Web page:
Words matter. And as a stickler for accuracy in language that describes technology, it pains me to write this column.
I hesitate to expose the truth, because the public is already confused about virtual reality (VR), augmented reality (AR), mixed reality (MR), 360-degree video and heads-up displays. But facts are facts. And the fact is that the technology itself undermines clarity in language to describe it.
Before we get to my grand thesis, let's kill a few myths.
Fact: Virtual reality means business
Silicon Valley just produced a mind-blowing new virtual reality product. It's a sci-fi backpack that houses a fast computer to power a high-resolution VR headset. Welcome to the future of VR gaming, right?
While the slightly-heavier-than-10-pound backpack is conceptually similar to existing gaming rigs, it's actually designed for enterprises, as well as healthcare applications. It's called the Z VR Backpack from HP. It works either with HP's new Windows Mixed Reality Headset or with HTC's Vive business edition headset, and houses a Windows 10 Pro PC, complete with an Intel Core i7 processor, 32GB of RAM and, crucially, an Nvidia Quadro PS2000 graphics card. It also has hot-swappable batteries.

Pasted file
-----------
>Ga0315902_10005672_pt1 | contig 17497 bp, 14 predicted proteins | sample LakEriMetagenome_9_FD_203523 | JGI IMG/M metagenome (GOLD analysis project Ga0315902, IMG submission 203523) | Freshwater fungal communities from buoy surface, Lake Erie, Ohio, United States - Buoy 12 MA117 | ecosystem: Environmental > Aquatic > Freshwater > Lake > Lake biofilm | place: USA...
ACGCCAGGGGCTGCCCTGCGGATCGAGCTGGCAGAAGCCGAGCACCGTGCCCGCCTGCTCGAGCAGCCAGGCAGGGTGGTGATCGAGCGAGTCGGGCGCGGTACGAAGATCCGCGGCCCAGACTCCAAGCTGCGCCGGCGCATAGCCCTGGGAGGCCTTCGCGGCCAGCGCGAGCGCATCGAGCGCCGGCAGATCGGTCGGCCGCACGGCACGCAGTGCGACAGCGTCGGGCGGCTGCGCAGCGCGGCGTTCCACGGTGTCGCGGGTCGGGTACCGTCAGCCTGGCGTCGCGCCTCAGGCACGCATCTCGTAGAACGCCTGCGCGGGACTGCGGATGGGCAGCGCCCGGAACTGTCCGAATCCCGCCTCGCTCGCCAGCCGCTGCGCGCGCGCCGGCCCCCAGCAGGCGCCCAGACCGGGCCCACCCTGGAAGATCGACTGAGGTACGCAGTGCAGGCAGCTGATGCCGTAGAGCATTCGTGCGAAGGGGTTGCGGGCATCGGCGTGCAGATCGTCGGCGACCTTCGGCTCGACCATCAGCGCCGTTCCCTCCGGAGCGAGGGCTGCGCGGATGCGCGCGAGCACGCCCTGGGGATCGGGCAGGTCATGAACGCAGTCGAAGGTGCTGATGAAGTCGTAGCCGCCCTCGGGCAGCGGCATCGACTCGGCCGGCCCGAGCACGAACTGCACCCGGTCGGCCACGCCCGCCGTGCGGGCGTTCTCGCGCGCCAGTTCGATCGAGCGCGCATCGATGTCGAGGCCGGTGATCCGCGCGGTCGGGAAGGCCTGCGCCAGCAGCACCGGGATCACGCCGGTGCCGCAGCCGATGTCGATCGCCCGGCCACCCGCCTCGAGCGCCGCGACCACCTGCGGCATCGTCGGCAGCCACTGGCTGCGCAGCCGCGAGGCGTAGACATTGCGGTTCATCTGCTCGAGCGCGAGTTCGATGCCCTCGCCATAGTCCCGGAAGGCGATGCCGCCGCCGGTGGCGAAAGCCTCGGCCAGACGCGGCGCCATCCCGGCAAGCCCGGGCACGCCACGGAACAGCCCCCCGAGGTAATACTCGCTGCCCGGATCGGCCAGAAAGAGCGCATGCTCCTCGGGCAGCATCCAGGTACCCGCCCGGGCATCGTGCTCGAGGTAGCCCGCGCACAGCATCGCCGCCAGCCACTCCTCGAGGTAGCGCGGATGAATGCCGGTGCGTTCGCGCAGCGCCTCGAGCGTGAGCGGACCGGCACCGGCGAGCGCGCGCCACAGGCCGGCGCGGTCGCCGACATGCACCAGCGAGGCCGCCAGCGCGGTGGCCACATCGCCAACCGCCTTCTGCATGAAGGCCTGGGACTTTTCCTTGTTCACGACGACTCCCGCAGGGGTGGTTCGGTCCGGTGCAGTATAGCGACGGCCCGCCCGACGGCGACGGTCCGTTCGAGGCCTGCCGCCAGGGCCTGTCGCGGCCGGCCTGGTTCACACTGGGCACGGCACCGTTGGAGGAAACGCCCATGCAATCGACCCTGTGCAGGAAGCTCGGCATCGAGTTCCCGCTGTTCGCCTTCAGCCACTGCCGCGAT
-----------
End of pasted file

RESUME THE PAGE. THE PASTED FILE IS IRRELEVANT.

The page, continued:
Will HP's new enterprise-ready VR backpack deliver mixed reality, augmented reality or virtual reality? The answer is yes! Credit: HP
To me, the biggest news is that HP plans to open 13 customer experience centers around the world to showcase enterprise and business VR applications. If that surprises you, it's because the narrative around VR is that it's all about immersive gaming and other "fun" applications. It's far more likely that professional uses for VR will dwarf the market for consumer uses.
Fact: Experts don't agree on the definitions for AR, VR and MR
All of these technologies have been around for decades, at least conceptually. Just now, on the brink of mainstream use for both consumer and business applications, it's important to recognize that different people mean different things when they use the labels to describe these new technologies.
A Singapore-based company called Yi Technology this week introduced an apparently innovative mobile gadget called the Yi 360 VR Camera. The camera takes 5.7k video at 30 frames per second, and is capable of 2.5k live streaming.
Impressive! But is 360-degree video "virtual reality"? Some (like Yi) say yes. Others say no. (The correct answer is "yes" - more on that later.)
Mixed reality and augmented reality are also contested labels. Everyone agrees that both mixed reality and augmented reality describe the addition of computer-generated objects to a view of the real world.
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